Data Assimilation of Terrestrial Water Storage, Snow, and Soil Moisture: Challenges and Opportunities
Accurate knowledge of spatial and temporal land surface storages such as snow, soil moisture and terrestrial water storage are essential for addressing a wide range of important, socially relevant science, application and management issues. While in situ observational networks are improving, the only practical way to observe the land surface on continental to global scales is via satellite remote sensing. Though remote sensing can make spatially comprehensive measurements of various components of the land surface system, it cannot provide information on the entire system (e.g. deep moisture stores), and the measurements represent only a snapshot in time. Land surface process models may be used to continuously predict the temporal and spatial land system variations, but these predictions are often poor, due to model initialization, parameter and forcing errors. An attractive prospect is to combine the strengths of models and observations (and minimize the weaknesses of both) to provide a superior land surface state estimate. This is the goal of data assimilation. Data assimilation provides a better estimate of the environmental states than either models or observations could individually do. This presentation will focus on benefits and challenges of recent land surface data assimilation research efforts targeted at improving snow, soil moisture, groundwater, and terrestrial water storage hydrological states.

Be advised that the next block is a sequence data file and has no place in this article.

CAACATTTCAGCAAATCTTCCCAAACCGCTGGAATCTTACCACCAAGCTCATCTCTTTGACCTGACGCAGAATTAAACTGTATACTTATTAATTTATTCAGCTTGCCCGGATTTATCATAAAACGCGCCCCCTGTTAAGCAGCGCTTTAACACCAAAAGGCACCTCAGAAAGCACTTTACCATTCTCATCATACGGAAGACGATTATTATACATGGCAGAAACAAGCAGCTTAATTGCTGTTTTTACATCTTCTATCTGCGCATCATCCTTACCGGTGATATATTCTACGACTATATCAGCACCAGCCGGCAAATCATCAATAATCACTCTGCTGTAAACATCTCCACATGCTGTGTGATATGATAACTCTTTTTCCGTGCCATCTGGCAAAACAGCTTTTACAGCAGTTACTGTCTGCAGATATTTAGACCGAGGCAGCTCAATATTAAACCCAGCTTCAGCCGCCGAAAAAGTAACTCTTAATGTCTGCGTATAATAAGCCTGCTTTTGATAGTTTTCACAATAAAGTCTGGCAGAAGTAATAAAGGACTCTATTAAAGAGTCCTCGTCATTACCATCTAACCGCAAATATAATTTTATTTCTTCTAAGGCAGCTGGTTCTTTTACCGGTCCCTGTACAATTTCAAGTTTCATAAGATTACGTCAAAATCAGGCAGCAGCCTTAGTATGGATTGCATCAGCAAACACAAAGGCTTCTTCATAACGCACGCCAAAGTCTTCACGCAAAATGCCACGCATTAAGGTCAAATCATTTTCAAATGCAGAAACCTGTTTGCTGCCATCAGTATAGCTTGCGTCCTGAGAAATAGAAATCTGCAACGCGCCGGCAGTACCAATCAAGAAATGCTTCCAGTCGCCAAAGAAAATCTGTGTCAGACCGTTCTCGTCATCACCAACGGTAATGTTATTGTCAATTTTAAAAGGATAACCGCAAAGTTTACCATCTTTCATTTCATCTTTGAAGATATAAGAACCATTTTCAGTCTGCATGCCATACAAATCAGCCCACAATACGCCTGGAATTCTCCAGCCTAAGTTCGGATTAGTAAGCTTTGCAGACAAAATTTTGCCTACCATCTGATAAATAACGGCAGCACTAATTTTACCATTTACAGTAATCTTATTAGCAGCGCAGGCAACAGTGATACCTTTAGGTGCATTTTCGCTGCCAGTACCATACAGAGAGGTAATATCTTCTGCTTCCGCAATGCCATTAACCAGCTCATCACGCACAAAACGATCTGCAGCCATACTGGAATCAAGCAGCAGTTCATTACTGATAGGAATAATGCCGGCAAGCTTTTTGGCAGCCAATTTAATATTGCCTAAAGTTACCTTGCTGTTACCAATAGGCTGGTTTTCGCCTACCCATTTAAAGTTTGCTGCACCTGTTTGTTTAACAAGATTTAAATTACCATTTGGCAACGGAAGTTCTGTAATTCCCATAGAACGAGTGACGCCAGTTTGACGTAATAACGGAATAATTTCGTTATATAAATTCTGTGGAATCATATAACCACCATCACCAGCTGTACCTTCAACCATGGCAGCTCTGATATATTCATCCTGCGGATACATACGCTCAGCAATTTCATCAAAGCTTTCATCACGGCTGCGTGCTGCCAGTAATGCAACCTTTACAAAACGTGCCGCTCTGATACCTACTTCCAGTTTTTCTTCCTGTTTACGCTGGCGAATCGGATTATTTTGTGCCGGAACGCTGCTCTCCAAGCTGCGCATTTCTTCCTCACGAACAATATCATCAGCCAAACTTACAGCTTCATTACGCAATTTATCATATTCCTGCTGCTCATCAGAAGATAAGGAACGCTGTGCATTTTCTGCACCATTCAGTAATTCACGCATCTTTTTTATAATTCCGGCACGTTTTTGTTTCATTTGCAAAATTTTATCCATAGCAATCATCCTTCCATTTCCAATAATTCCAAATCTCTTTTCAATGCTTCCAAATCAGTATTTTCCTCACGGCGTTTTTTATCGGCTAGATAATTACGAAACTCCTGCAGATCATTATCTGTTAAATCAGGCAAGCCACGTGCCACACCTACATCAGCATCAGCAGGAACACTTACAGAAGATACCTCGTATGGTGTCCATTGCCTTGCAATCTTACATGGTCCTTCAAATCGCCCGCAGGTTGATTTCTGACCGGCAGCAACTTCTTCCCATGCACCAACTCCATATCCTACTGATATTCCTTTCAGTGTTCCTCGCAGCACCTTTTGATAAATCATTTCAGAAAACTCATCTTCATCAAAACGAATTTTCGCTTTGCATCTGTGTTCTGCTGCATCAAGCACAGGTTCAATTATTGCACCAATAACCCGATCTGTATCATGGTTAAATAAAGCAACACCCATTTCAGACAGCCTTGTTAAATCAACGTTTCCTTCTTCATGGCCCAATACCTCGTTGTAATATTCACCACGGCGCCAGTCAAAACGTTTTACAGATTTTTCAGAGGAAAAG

|I am an Assistant Professor in the department of Environmental Science and Policy Management at UC Berkeley. My research merges cutting-edge space technology and remotely-sensed observations of the earth with state-of-the-art models for the purpose of improving our scientific knowledge about variability and change in hydrologic cycles. In particular, my research focuses on snow, soil moisture, and groundwater hydrology. After earning my PhD in civil and environmental engineering at the University of California, Los Angeles, I have worked as a research scientist in the earth science division of the NASA Goddard Space Flight Center in Greenbelt, MD.|